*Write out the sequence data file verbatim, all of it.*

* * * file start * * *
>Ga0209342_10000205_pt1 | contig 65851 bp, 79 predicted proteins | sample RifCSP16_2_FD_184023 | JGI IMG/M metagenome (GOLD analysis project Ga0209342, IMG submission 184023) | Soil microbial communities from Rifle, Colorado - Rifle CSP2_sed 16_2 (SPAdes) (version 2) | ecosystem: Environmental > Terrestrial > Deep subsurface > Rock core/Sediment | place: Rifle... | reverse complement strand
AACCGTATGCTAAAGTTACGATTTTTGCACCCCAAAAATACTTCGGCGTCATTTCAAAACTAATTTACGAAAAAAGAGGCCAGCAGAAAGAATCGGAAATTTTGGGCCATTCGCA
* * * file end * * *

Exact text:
>Ga0209342_10000205_pt1 | contig 65851 bp, 79 predicted proteins | sample RifCSP16_2_FD_184023 | JGI IMG/M metagenome (GOLD analysis project Ga0209342, IMG submission 184023) | Soil microbial communities from Rifle, Colorado - Rifle CSP2_sed 16_2 (SPAdes) (version 2) | ecosystem: Environmental > Terrestrial > Deep subsurface > Rock core/Sediment | place: Rifle... | reverse complement strand
AACCGTATGCTAAAGTTACGATTTTTGCACCCCAAAAATACTTCGGCGTCATTTCAAAACTAATTTACGAAAAAAGAGGCCAGCAGAAAGAATCGGAAATTTTGGGCCATTCGCA